Comics I Read Last Week:

The Best Comic I Read Last Week Was Batman #80

Writer: Tom King

Artist: John Romita, jr

And now John Romita, jr is along for the ride? Are you kidding me?

Batman is already and consistently at the top of my virtual pull list and, as anyone who has even a passing familiarity with this blog knows, has been for well over a year. Tom King’s building crescendo in the title has been ably supported by a series of incredible artists. Now one of the best – one of the legends – joins him for an issue that has everything anyone could want from a Batman story.

And the result is all but perfect.

Batman remains King.

Pun intended.

 

 

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The Best Sequential Art I Read Last Week: September 18 – 24, 2019

Related Content from And There Came A Day:

I am a comic book collector and happy to be one. I might say “proud” if I hadn’t, over a year ago, switched to reading digital as opposed to print comics. I feel a bit robbed of the tactile sensations of the hobby – of the turn of the page, the sneaking look to the panel a page over, the bagging and shorting and stacking and filing. Though I read my comics in a different medium than I used to, I still treat each Wednesday (comic book delivery day to specialty shops around the country) as different from the other days of the week. I subscribe and now, rather than go to the comic store to be handed the books pulled for my “Hold Slot,” I click a button on my iPad and watch them download.

Then I read them.

Rare is the week that I don’t read them all between Wednesdays and some weeks I have, well… let’s just say more comic books in my digital downloads than a grown man should. Comic book legend Will Eisner (creator of The Spirit) is one of the most influential men even to put pencil to drawing board in the pursuit of making comics. So influential was he that the industry awards (think the Oscars or the Emmys or the Grammys) are named The Eisner Awards. He called comic books “sequential art,” perhaps because he became embarrassed by his profession when he had to admit what he did for a living. This is my weekly reaction to the comics I read.

Comics I Read Last Week:

CaptureThe Best Comic I Read Last Week Was Detective Comics #1012

Writer: Peter Tomasi

Artist: Doug Mahnke

Lost in the shuffle of just how good Batman is, Detective Comics is all too often left out of the conversation but it should not be. Peter J. Tomasi and a rotating cast of artists and doing very, very good work here. Exceptional, in fact.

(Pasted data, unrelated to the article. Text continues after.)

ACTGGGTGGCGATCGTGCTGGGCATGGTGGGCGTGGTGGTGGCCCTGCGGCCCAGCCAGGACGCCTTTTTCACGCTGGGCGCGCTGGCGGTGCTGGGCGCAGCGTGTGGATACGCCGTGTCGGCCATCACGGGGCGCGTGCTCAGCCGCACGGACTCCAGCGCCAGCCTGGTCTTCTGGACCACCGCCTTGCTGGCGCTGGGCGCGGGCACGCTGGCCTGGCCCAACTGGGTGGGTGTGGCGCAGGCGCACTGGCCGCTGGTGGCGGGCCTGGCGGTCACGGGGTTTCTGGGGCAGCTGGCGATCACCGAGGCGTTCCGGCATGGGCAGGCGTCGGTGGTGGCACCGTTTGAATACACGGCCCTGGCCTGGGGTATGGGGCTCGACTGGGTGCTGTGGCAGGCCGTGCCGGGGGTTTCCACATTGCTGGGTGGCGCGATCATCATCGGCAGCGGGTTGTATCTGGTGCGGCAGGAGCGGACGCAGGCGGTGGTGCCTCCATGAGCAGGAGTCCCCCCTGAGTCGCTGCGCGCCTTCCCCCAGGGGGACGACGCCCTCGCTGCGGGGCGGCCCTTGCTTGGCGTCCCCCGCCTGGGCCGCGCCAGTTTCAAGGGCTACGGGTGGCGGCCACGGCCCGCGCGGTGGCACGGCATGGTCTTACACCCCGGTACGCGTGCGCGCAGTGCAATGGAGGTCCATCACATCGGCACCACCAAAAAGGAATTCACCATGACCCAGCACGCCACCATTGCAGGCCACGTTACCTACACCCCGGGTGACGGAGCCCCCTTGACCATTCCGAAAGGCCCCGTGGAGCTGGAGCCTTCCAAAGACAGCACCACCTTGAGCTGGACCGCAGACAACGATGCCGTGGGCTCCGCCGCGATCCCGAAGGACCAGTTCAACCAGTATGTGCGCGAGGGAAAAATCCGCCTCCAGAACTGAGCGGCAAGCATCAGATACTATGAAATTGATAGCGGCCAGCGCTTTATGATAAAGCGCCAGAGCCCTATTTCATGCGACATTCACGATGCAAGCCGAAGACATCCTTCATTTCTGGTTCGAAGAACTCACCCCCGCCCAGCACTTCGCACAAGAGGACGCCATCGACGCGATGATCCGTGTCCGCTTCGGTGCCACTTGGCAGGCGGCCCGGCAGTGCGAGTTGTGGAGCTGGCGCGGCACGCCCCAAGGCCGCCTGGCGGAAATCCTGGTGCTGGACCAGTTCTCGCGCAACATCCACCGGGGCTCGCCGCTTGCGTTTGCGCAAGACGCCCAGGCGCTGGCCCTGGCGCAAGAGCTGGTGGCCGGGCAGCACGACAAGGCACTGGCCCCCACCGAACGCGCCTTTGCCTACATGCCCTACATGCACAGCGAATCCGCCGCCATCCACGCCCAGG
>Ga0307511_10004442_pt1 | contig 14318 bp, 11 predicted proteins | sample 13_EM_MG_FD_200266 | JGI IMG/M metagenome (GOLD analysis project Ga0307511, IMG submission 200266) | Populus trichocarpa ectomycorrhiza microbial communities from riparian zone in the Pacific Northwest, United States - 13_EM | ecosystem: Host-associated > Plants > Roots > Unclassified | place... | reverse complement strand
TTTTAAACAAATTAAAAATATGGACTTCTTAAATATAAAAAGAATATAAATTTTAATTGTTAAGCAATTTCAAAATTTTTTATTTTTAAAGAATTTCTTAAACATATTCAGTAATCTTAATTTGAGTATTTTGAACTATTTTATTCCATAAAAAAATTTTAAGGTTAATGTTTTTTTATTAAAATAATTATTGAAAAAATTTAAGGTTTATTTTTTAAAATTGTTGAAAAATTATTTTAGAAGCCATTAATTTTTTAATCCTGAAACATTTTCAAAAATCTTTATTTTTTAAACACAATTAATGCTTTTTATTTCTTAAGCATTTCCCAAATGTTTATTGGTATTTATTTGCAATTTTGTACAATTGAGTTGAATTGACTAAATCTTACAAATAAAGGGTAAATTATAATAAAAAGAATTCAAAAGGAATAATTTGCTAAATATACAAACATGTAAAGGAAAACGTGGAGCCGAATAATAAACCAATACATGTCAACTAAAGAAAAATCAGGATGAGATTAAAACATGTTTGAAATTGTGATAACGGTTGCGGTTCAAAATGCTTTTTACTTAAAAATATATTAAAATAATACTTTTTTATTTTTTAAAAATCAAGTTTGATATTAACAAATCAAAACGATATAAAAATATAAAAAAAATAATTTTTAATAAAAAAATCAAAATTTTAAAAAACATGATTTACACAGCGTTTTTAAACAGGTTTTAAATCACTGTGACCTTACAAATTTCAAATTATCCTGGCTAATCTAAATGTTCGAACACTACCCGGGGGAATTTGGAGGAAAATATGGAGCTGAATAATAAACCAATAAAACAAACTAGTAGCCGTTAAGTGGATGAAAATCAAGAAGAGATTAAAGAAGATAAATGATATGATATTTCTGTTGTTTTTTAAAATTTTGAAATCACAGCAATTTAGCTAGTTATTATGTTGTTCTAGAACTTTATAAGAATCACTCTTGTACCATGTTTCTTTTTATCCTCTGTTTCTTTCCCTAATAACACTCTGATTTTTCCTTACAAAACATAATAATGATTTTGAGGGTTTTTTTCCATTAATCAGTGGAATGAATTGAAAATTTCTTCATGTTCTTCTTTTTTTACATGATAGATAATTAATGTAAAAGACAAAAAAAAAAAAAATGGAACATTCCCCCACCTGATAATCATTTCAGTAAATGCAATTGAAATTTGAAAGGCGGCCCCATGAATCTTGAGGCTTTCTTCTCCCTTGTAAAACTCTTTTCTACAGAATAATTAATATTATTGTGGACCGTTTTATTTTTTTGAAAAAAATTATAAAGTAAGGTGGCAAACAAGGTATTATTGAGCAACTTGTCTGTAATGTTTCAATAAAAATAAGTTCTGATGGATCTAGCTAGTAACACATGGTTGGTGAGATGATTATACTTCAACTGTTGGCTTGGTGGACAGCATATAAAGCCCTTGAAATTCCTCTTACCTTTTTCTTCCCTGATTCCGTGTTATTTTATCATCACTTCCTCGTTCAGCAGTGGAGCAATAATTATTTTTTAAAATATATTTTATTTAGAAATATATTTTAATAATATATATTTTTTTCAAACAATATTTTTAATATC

This issue is another master craft in comic book storytelling and I find Tomasi at his best when writing for the criminally underrated Doug Mahnke. A taut tale of super heroics ending with one of the best splash page, cliffhanger moments in recent memory, Detective Comics #1012 continues a great run for Tomasi on this book. If Batman is the book that challenges, deconstructs and changes the legacy of the character, Detective is the book that shows readers who the character ought to be.

Tomasi’s Batman is a fully realized superhero who embraces the role and the work with relish. Scripting capers featuring iconic villains, Tomasi shows in each issue that he knows what makes Batman work. This run should receive a bit more acclaim.

I’ve written before about my love of Doug Mahnke’s art and I remain astounded that he is not spoken of as one of the best artists in the business. He understands action and camera placement and his energy is perfect for Batman. Take a look at the last page and tell me I am wrong.

Detective Comics is a terrific book and not yet receiving the praise it deserves. 

 

 

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The Best Sequential Art I Read Last Week: September 18 – 24, 2019

Related Content from And There Came A Day:

I am a comic book collector and happy to be one. I might say “proud” if I hadn’t, over a year ago, switched to reading digital as opposed to print comics. I feel a bit robbed of the tactile sensations of the hobby – of the turn of the page, the sneaking look to the panel a page over, the bagging and shorting and stacking and filing. Though I read my comics in a different medium than I used to, I still treat each Wednesday (comic book delivery day to specialty shops around the country) as different from the other days of the week. I subscribe and now, rather than go to the comic store to be handed the books pulled for my “Hold Slot,” I click a button on my iPad and watch them download.

Then I read them.

Rare is the week that I don’t read them all between Wednesdays and some weeks I have, well… let’s just say more comic books in my digital downloads than a grown man should. Comic book legend Will Eisner (creator of The Spirit) is one of the most influential men even to put pencil to drawing board in the pursuit of making comics. So influential was he that the industry awards (think the Oscars or the Emmys or the Grammys) are named The Eisner Awards. He called comic books “sequential art,” perhaps because he became embarrassed by his profession when he had to admit what he did for a living. This is my weekly reaction to the comics I read.